Good Quality Sub. Amp Plate..


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Mar 1, 2002
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I have looked at the sticky and cant find a good quality powerful sub. amp plate. I am considering a HC sub based on the RE XXX12. and wanted an amp that could do it justice - where if at all can you source these?

Also, does anyone know where you can buy the glue that the chap uses on Discover H/L - the programs called Cutting Edge Woodworker. The glue sort of foams and is supposed to be the nuts.

Any Suggestions for a 12" that can out perform this in a 1 c/ft sealed enclosure would be great.

Other info:

The driver is £380 and is the 2004 model.

The type of sound I am after Very Low Bass




If you want low bass out of a XXX your going to need some PEQ. They are SPL monsters and after PEQ very respectable frequency responses can be obtained at the expense of ultimate SPL level but who cares since the SPL at 15-20hz will still be in the region of 105dB-110dB.

However without EQ your looking at an F3 of 40hz which won't be fitting your deep bass design philisophy.

There is a link to a sub-bass panel manufacturer in the suppliers section but I guess you missed it.

Take a look at and

A word of warning here, the XXX needs massive amounts of power to sound at its best and is a DVC (dual-voice-coil) design, so you need to factor that into your design and amp choice, you also need to remember that each coil is a 2ohm load - tough load for most amps. I would suggest 1000w as a bare minimum for these drivers.

Another word of warning would be that 1cuft is on the small side for this driver, you really want to be looking at a 70-80ltr enclosure for more low-end response and a lower Q value to avoid boom.

Whatever you do just make sure you keep us updated with pictures of the progress :)
Thanks for the quick response ShinObiWAN.

The BK site has a 600 W Class D Amplifier Module that looks like it could do the job. Shame it doesnt have built in EQ...

I will not be starting this project for a few months as I wont to get some ideas on Cabinet styles for this driver, shapes styles, materials etc. I have even seen a manufacturer that designs custom perspex enclosures - how much though!!!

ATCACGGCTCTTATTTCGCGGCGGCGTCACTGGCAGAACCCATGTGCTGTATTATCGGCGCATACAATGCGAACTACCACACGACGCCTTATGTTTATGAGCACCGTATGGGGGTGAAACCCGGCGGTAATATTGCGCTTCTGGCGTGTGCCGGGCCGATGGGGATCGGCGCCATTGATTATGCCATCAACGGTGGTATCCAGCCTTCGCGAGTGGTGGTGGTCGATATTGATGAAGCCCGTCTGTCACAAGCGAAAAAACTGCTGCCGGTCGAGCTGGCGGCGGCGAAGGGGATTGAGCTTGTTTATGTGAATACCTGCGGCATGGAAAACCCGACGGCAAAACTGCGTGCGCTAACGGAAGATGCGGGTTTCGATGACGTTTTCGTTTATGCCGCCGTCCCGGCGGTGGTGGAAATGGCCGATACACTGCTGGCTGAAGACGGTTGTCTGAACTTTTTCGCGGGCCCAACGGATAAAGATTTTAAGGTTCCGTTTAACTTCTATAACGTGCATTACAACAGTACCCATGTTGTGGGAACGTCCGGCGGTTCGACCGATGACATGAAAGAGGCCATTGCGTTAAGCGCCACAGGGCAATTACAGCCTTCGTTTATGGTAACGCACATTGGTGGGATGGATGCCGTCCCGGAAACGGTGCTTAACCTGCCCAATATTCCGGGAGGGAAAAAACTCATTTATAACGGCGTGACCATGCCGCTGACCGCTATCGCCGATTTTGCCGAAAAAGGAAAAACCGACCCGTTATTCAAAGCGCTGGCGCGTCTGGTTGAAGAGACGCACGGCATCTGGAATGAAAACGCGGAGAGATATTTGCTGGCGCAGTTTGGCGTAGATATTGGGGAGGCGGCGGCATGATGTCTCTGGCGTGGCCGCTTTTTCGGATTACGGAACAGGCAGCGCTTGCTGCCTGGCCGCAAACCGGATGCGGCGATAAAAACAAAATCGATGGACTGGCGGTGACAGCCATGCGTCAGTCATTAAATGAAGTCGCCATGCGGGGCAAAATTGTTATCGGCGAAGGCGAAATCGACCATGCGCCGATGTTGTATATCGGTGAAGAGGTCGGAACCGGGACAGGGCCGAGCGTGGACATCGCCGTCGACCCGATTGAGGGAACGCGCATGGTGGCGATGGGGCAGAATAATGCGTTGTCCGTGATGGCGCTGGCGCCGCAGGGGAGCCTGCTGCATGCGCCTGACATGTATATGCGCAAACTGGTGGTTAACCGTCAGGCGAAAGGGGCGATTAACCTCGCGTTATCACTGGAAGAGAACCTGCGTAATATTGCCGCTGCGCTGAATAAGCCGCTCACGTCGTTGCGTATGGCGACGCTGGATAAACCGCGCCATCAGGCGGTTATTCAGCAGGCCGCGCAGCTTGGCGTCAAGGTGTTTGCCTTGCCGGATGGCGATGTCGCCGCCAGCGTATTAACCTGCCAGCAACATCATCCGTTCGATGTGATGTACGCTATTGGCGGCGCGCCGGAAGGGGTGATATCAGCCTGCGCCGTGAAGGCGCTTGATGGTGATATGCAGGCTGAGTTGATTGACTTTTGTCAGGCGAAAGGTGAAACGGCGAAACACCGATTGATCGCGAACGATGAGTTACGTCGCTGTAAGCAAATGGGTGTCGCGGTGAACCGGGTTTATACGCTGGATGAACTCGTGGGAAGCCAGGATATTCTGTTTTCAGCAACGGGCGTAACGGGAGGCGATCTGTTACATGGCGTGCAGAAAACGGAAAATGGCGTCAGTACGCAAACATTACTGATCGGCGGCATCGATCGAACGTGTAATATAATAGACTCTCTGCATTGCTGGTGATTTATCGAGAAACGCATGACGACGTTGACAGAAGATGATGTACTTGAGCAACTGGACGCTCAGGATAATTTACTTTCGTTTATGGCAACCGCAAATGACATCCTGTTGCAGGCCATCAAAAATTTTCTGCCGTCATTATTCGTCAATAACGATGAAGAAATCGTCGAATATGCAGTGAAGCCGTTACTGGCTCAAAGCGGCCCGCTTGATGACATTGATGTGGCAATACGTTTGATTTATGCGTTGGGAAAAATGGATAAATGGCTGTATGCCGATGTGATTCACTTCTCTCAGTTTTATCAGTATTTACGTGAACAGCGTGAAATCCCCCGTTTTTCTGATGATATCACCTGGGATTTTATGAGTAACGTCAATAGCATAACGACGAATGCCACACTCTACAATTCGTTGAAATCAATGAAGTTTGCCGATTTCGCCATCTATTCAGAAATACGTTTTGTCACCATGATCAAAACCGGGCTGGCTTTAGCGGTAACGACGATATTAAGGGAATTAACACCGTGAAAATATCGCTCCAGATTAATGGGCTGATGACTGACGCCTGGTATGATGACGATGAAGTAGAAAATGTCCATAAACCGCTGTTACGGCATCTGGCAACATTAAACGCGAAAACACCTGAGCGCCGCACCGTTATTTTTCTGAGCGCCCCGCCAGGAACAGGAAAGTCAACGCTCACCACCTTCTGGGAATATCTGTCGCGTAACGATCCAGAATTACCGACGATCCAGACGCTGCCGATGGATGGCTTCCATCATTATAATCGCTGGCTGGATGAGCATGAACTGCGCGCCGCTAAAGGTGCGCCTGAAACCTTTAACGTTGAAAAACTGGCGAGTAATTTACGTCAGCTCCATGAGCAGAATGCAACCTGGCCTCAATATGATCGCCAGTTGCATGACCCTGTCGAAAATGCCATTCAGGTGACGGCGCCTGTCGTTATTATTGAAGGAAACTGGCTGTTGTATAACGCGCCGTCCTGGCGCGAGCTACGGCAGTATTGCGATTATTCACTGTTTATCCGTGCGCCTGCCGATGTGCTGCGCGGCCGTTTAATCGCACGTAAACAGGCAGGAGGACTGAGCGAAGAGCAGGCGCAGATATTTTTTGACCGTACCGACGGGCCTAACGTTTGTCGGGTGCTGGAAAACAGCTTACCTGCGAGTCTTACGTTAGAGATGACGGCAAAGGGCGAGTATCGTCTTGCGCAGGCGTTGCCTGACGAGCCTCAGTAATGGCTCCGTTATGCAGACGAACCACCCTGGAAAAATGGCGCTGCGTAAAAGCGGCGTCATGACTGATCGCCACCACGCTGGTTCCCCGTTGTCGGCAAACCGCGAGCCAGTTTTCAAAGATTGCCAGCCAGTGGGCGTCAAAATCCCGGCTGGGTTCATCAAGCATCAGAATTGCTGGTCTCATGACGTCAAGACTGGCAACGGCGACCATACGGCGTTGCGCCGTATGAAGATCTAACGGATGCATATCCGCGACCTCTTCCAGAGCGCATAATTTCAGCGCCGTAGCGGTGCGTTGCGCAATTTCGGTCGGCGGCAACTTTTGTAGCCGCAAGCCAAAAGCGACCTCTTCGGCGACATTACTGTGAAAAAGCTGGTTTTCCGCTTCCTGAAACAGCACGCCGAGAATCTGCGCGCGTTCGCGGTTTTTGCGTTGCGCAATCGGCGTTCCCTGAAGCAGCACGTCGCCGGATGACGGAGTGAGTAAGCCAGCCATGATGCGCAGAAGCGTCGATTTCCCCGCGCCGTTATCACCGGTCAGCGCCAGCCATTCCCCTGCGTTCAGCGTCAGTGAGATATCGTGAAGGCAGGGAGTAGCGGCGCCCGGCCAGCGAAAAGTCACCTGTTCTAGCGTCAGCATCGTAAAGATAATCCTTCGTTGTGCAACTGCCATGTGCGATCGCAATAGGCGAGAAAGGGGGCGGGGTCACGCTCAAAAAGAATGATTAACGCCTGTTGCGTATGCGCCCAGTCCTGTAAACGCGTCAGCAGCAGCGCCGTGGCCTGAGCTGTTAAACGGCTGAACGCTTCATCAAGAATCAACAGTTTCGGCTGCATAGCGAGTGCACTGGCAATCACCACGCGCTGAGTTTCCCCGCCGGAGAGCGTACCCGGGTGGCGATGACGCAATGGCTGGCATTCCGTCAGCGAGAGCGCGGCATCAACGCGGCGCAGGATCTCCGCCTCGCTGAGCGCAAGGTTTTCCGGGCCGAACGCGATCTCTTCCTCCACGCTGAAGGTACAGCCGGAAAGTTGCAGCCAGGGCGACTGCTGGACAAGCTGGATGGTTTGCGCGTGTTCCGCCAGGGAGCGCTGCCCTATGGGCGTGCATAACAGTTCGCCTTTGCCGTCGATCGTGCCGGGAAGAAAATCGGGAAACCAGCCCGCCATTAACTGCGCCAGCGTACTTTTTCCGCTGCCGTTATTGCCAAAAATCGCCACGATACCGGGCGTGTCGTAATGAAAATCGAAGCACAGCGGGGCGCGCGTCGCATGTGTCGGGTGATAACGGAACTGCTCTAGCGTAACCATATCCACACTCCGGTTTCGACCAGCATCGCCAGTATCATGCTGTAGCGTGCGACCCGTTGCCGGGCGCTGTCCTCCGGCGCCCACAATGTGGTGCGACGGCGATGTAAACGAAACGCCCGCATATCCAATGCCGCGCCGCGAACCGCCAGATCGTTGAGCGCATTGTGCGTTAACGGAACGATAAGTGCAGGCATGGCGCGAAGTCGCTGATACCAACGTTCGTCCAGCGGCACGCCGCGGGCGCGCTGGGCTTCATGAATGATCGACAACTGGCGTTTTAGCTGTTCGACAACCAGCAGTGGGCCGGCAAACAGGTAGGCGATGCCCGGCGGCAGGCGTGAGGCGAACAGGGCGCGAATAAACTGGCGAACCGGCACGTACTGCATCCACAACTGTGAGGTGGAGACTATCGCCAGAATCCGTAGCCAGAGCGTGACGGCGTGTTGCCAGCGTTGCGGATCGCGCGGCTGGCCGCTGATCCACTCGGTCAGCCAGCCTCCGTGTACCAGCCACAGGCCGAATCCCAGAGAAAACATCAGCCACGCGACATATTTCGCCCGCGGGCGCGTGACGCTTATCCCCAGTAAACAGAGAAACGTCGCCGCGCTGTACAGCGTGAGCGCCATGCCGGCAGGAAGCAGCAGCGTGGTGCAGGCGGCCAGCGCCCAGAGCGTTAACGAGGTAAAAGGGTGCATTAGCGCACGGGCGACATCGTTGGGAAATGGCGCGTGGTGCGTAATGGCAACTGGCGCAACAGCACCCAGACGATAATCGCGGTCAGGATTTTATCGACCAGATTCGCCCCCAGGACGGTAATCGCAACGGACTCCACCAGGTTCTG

Hi again GJC,

2 x 600w class D amps would be a good choice for driving a XXX. One would stuggle and I expect, as most under-driven subs do, that it would yield a less flat frequency response since there is unsufficient power to control the cone. So make sure you're looking at 1000w minimum, a single XXX handles 1600w RMS nominal and 2500w RMS peak.

I can offer my advice on the various types of material that I've used during my time spent building boxes:

Plywood: Good for small enclosures when using at least 10mm thick ply not really suited to larger enclosures unless double or triple walled. A good point of the very thin plywood is that it can be used as a veneer after sanding smooth then stained and varnished. Done this on a few boxes in the past and was always pleased the results for very little cost and its extremely easy to do.

Chipboard: Don't like this myself, only used it once and was never pleased with the results. Its not very nice to work with either since its a brittle wood. It is however very cheap and available finished in melomime (the stick on plastic veneer) so that will save you time on finishing.

MDF: This is the daddy for cheap and very solid cabinets. Its particularly suited to subwoofer cabinets because of the thicknesses available and the solid structure of the MDF. Most people double wall on larger cabinets but either way it has good non resonant properties and is very easy to work with - sanding, cutting, routering are all very easy with MDF. Always wear a good mask when working with it since its deadly stuff for the lungs - in case you didn't know it contains formaldahyde and is banned in the US!

Solid woods (Pine, Oak etc.): Very nice if you can afford it, hence I have only limited experience with this building small enclosures. It is of course the best material to use if cost is no object but larger pieces cost and if you need a particularly large piece joints are required.

Plastics: No experience whatsoever with these but would be interesting you have the tools to work them.

If your interested in designing a box then try the following:

There are many great programs to help you model a particular driver in your choosen box volume. These are two of the more popular ones available. They give you a 'rough' guide to how each will perform in a particular situation, don't forget that room gain is not factored into these models and you have to work that out yourself depending on your room dimensions. Usually its around 3-6dB as a very rough guide.

Let us all know once you've started out :smashin:

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